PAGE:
The reason for the sometimes lengthy process is that lenders are not in a tremendous hurry to realize a substantial loss on these loans. In fact, many lenders will not even consider allowing a short sale until they view the seller as a foreclosure risk. A “red flag” for the lender to realize this risk is when a borrower misses a payment or two. Once the first mortgage payment is missed the lenders begin to call and send letters of delinquency. During the missed payment period, some borrowers will hire a realtor to try and sell their home. These realtors, normally a Certified Distressed Property Expert (CDPE), can compare the values of other homes in the neighborhood and set a sales price. Once a reasonable offer is received by the seller, the CDPE, with the help of the closing attorney, will submit the short sale package to the lender. The package includes information to let the lender know that the seller is going through a financial hardship. Accompanied by the declining home value, this may encourage the lender to let the sale go through at a price less than what is owed, rather than risk an even lower amount in foreclosure.

How to Buy a Short Sale, Part 2 Mon, 10 Jun 2013 00:24:09 +0000 The short sale package includes a letter of hardship, bank statements, tax returns, pay stubs, etc, which are meant to disclose a bona fide financial hardship. The ball is now in the lender’s court. The lender will review all these documents for accuracy and eventually order a Broker Price Opinion (BPO) from an independent real estate agent. This price opinion is based on the condition of the home, as well as other comparable homes in the neighborhood. It would seem that a favorable BPO would be the near the end of our process, and this is sometimes the case. However, the lender can take up to 3 months to approve or disprove the short sale package even with a favorable BPO. The lender will also require the documents submitted to be up to date. Depending on the length of the process, the seller may submit the same documents multiple times (to be reviewed by the lender) which further adds to the length of the process.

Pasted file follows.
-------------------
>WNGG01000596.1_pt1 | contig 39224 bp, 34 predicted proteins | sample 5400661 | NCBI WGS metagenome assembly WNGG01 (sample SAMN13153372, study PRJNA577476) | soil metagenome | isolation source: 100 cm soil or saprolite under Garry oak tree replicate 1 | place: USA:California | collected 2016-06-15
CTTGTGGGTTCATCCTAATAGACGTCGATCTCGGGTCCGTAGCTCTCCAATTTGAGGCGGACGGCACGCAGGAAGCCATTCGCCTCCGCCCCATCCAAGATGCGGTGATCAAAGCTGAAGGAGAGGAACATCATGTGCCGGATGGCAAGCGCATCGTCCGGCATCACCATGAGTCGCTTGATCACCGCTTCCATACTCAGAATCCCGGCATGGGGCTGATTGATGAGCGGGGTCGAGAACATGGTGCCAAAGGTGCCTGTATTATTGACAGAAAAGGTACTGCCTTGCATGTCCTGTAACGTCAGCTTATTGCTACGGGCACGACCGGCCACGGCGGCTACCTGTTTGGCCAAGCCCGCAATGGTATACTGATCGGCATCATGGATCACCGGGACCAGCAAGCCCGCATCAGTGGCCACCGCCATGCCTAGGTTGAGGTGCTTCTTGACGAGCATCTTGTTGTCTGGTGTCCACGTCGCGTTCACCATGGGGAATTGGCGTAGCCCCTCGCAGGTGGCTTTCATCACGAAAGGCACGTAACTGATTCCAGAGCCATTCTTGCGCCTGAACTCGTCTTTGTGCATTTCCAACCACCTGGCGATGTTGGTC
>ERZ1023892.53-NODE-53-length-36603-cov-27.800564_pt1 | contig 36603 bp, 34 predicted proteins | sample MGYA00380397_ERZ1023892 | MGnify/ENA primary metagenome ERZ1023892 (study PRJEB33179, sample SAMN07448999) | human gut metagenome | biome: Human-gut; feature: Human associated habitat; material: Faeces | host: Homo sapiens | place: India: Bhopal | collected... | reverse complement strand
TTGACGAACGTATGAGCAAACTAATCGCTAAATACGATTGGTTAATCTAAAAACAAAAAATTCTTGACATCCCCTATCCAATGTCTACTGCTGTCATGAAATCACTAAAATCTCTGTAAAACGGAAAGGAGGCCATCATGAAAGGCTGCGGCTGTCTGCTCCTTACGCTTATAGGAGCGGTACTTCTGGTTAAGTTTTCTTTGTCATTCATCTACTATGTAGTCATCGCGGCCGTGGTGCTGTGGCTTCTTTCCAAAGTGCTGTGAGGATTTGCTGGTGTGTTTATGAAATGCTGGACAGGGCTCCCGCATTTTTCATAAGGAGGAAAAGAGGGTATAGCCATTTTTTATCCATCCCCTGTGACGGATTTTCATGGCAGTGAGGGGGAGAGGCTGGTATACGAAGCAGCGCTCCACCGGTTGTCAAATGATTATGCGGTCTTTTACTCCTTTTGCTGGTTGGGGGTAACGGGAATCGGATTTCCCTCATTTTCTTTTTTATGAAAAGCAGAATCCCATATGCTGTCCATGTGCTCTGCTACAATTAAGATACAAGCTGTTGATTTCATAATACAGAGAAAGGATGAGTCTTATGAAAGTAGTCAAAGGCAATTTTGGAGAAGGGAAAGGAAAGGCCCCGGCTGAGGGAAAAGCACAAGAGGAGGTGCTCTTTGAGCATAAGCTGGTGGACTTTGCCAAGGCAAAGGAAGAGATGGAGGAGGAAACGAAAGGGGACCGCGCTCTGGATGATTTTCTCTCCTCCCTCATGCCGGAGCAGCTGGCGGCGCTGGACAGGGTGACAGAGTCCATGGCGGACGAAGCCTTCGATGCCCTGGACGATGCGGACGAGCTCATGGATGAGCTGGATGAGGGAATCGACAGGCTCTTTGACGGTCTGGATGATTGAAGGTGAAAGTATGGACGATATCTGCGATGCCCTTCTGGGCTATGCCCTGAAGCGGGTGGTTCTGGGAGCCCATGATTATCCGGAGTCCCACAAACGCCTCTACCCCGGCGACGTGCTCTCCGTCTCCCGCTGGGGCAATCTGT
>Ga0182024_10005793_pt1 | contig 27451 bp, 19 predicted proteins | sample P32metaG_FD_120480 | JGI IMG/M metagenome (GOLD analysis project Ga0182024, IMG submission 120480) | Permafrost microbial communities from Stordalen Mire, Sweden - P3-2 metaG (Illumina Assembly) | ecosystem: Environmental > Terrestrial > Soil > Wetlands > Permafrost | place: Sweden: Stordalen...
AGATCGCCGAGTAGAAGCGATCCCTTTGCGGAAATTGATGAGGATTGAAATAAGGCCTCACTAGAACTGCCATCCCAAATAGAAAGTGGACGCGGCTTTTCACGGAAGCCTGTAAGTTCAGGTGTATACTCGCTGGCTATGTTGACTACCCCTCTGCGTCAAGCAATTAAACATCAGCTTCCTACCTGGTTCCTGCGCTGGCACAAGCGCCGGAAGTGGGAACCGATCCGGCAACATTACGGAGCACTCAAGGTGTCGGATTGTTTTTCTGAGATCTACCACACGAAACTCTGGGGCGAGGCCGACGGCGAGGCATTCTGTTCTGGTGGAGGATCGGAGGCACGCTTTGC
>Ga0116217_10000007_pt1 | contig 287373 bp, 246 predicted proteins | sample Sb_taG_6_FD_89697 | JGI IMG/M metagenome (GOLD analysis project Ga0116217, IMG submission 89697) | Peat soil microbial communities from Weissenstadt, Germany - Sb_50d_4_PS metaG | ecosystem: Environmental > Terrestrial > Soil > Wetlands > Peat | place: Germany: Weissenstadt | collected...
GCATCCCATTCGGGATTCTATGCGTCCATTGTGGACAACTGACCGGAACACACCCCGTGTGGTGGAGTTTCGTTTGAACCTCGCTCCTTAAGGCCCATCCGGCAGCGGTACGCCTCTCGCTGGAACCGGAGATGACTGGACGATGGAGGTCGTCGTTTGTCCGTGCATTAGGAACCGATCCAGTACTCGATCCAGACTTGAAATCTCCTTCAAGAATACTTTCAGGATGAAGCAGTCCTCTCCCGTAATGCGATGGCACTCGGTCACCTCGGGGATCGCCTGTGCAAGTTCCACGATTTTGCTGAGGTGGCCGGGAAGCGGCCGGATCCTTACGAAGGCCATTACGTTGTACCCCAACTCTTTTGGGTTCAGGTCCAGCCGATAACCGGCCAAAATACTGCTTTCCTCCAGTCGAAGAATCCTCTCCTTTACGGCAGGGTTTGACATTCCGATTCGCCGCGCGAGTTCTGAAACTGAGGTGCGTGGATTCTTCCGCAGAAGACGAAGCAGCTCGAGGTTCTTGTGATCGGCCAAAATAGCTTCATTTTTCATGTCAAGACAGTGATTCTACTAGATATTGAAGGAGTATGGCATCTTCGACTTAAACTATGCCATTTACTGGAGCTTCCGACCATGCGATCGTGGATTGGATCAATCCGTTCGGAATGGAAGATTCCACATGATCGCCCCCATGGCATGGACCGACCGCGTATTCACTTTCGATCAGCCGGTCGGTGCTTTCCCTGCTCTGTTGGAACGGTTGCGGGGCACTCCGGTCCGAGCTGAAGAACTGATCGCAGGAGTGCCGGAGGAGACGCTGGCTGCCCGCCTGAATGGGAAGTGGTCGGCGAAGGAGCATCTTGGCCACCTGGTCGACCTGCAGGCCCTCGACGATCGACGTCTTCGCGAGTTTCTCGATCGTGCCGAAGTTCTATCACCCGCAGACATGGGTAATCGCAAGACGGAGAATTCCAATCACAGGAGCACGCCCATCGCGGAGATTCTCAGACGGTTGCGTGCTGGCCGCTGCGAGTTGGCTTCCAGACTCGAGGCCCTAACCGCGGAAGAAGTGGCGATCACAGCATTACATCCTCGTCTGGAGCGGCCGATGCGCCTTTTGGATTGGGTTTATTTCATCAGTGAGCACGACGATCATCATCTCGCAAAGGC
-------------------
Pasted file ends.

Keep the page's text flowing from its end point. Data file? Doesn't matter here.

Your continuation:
While the short sale process can be lengthy, having patience and knowing what to expect can save a lot of headaches. In sum, here are a few things to keep in mind that will make the process easier to take:
• Hire a realtor that is familiar with the short sale process and/or is a Certified Distress Property Expert.
• Be prepared for a long process and waiting periods.
• When making offers on a short sale include a Short Sale Addendum which allows the you to back out prior to and after a lender has sent written approval for the short sale.
• Make escrow start after the lender has approved the short sale so that your earnest money isn’t tied up for the entire process.
• Get an appraisal and inspection after the lender has approved the short sale so that you don’t pay for these before it is approved.

Buying a short sale can be a long and arduous process, but also a profitable one. Having patience and understanding the process can alleviate any undue stress and can be a great way to own a profitable investment property or an affordable new home.